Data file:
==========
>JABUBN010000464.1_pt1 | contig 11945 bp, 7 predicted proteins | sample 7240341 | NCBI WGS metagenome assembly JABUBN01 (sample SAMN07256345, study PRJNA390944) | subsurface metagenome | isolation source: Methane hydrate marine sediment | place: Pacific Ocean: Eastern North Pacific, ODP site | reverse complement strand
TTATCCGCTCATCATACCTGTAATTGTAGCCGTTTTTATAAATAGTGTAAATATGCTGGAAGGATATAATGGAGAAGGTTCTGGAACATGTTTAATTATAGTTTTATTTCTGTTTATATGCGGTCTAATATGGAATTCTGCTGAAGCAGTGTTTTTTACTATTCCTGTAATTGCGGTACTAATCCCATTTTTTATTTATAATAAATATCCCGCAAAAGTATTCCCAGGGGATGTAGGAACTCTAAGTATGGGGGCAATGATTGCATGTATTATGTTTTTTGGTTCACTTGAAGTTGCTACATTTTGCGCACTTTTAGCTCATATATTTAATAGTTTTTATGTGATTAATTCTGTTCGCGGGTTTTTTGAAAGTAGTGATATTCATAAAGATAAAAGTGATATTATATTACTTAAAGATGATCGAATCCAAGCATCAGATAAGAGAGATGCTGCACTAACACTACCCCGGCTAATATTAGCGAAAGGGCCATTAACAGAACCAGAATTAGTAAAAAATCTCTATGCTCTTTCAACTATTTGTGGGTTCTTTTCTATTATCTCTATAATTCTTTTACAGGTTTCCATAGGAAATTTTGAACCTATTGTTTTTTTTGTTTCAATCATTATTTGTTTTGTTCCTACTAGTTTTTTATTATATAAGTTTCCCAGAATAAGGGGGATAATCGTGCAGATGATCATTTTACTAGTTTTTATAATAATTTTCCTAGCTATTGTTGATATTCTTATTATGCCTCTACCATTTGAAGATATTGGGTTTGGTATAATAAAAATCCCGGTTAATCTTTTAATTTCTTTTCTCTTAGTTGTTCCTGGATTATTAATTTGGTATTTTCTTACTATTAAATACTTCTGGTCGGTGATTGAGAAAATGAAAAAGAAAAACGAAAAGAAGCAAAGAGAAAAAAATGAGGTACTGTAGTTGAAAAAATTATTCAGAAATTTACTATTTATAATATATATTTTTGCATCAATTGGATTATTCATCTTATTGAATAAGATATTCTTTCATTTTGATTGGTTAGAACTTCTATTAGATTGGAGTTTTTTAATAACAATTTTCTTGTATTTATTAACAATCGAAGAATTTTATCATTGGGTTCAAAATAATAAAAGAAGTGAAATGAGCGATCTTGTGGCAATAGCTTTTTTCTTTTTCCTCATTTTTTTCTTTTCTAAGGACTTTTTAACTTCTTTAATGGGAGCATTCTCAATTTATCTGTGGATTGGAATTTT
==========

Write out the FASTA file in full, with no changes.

>JABUBN010000464.1_pt1 | contig 11945 bp, 7 predicted proteins | sample 7240341 | NCBI WGS metagenome assembly JABUBN01 (sample SAMN07256345, study PRJNA390944) | subsurface metagenome | isolation source: Methane hydrate marine sediment | place: Pacific Ocean: Eastern North Pacific, ODP site | reverse complement strand
TTATCCGCTCATCATACCTGTAATTGTAGCCGTTTTTATAAATAGTGTAAATATGCTGGAAGGATATAATGGAGAAGGTTCTGGAACATGTTTAATTATAGTTTTATTTCTGTTTATATGCGGTCTAATATGGAATTCTGCTGAAGCAGTGTTTTTTACTATTCCTGTAATTGCGGTACTAATCCCATTTTTTATTTATAATAAATATCCCGCAAAAGTATTCCCAGGGGATGTAGGAACTCTAAGTATGGGGGCAATGATTGCATGTATTATGTTTTTTGGTTCACTTGAAGTTGCTACATTTTGCGCACTTTTAGCTCATATATTTAATAGTTTTTATGTGATTAATTCTGTTCGCGGGTTTTTTGAAAGTAGTGATATTCATAAAGATAAAAGTGATATTATATTACTTAAAGATGATCGAATCCAAGCATCAGATAAGAGAGATGCTGCACTAACACTACCCCGGCTAATATTAGCGAAAGGGCCATTAACAGAACCAGAATTAGTAAAAAATCTCTATGCTCTTTCAACTATTTGTGGGTTCTTTTCTATTATCTCTATAATTCTTTTACAGGTTTCCATAGGAAATTTTGAACCTATTGTTTTTTTTGTTTCAATCATTATTTGTTTTGTTCCTACTAGTTTTTTATTATATAAGTTTCCCAGAATAAGGGGGATAATCGTGCAGATGATCATTTTACTAGTTTTTATAATAATTTTCCTAGCTATTGTTGATATTCTTATTATGCCTCTACCATTTGAAGATATTGGGTTTGGTATAATAAAAATCCCGGTTAATCTTTTAATTTCTTTTCTCTTAGTTGTTCCTGGATTATTAATTTGGTATTTTCTTACTATTAAATACTTCTGGTCGGTGATTGAGAAAATGAAAAAGAAAAACGAAAAGAAGCAAAGAGAAAAAAATGAGGTACTGTAGTTGAAAAAATTATTCAGAAATTTACTATTTATAATATATATTTTTGCATCAATTGGATTATTCATCTTATTGAATAAGATATTCTTTCATTTTGATTGGTTAGAACTTCTATTAGATTGGAGTTTTTTAATAACAATTTTCTTGTATTTATTAACAATCGAAGAATTTTATCATTGGGTTCAAAATAATAAAAGAAGTGAAATGAGCGATCTTGTGGCAATAGCTTTTTTCTTTTTCCTCATTTTTTTCTTTTCTAAGGACTTTTTAACTTCTTTAATGGGAGCATTCTCAATTTATCTGTGGATTGGAATTTT